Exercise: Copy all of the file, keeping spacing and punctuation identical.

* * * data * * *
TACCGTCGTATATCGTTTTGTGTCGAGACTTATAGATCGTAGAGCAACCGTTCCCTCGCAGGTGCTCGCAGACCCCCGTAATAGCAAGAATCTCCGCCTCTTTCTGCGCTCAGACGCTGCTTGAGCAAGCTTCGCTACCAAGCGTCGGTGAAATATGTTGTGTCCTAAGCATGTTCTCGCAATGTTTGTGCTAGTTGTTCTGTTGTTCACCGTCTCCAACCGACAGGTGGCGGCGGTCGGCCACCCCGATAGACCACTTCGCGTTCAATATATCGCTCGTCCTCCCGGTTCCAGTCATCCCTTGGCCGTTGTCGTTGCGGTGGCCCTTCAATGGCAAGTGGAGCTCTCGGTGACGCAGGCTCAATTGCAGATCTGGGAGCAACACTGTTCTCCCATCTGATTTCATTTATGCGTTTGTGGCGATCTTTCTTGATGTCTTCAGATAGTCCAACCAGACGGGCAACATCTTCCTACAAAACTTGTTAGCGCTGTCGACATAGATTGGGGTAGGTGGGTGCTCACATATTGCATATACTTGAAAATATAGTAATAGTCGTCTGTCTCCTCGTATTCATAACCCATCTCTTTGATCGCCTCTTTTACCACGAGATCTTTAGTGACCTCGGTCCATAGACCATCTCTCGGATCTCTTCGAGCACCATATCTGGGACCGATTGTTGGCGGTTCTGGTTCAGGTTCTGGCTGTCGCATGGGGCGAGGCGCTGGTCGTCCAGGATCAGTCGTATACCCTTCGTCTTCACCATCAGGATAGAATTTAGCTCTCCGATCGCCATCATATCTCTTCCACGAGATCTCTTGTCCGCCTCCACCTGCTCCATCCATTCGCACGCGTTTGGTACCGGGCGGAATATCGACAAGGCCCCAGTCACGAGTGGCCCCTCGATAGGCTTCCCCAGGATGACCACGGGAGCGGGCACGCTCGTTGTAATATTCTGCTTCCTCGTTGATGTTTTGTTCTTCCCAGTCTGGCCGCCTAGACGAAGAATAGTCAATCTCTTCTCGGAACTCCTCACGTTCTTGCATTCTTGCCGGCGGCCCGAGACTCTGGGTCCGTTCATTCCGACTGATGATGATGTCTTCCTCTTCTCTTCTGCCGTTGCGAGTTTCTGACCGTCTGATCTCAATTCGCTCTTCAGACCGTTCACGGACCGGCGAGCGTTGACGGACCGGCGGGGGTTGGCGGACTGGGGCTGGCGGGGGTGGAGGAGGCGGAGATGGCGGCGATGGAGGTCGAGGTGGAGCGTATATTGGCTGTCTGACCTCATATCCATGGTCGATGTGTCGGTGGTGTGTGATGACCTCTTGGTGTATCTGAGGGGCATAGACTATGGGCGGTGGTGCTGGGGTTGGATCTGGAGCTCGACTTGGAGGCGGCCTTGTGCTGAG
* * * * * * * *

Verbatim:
TACCGTCGTATATCGTTTTGTGTCGAGACTTATAGATCGTAGAGCAACCGTTCCCTCGCAGGTGCTCGCAGACCCCCGTAATAGCAAGAATCTCCGCCTCTTTCTGCGCTCAGACGCTGCTTGAGCAAGCTTCGCTACCAAGCGTCGGTGAAATATGTTGTGTCCTAAGCATGTTCTCGCAATGTTTGTGCTAGTTGTTCTGTTGTTCACCGTCTCCAACCGACAGGTGGCGGCGGTCGGCCACCCCGATAGACCACTTCGCGTTCAATATATCGCTCGTCCTCCCGGTTCCAGTCATCCCTTGGCCGTTGTCGTTGCGGTGGCCCTTCAATGGCAAGTGGAGCTCTCGGTGACGCAGGCTCAATTGCAGATCTGGGAGCAACACTGTTCTCCCATCTGATTTCATTTATGCGTTTGTGGCGATCTTTCTTGATGTCTTCAGATAGTCCAACCAGACGGGCAACATCTTCCTACAAAACTTGTTAGCGCTGTCGACATAGATTGGGGTAGGTGGGTGCTCACATATTGCATATACTTGAAAATATAGTAATAGTCGTCTGTCTCCTCGTATTCATAACCCATCTCTTTGATCGCCTCTTTTACCACGAGATCTTTAGTGACCTCGGTCCATAGACCATCTCTCGGATCTCTTCGAGCACCATATCTGGGACCGATTGTTGGCGGTTCTGGTTCAGGTTCTGGCTGTCGCATGGGGCGAGGCGCTGGTCGTCCAGGATCAGTCGTATACCCTTCGTCTTCACCATCAGGATAGAATTTAGCTCTCCGATCGCCATCATATCTCTTCCACGAGATCTCTTGTCCGCCTCCACCTGCTCCATCCATTCGCACGCGTTTGGTACCGGGCGGAATATCGACAAGGCCCCAGTCACGAGTGGCCCCTCGATAGGCTTCCCCAGGATGACCACGGGAGCGGGCACGCTCGTTGTAATATTCTGCTTCCTCGTTGATGTTTTGTTCTTCCCAGTCTGGCCGCCTAGACGAAGAATAGTCAATCTCTTCTCGGAACTCCTCACGTTCTTGCATTCTTGCCGGCGGCCCGAGACTCTGGGTCCGTTCATTCCGACTGATGATGATGTCTTCCTCTTCTCTTCTGCCGTTGCGAGTTTCTGACCGTCTGATCTCAATTCGCTCTTCAGACCGTTCACGGACCGGCGAGCGTTGACGGACCGGCGGGGGTTGGCGGACTGGGGCTGGCGGGGGTGGAGGAGGCGGAGATGGCGGCGATGGAGGTCGAGGTGGAGCGTATATTGGCTGTCTGACCTCATATCCATGGTCGATGTGTCGGTGGTGTGTGATGACCTCTTGGTGTATCTGAGGGGCATAGACTATGGGCGGTGGTGCTGGGGTTGGATCTGGAGCTCGACTTGGAGGCGGCCTTGTGCTGAG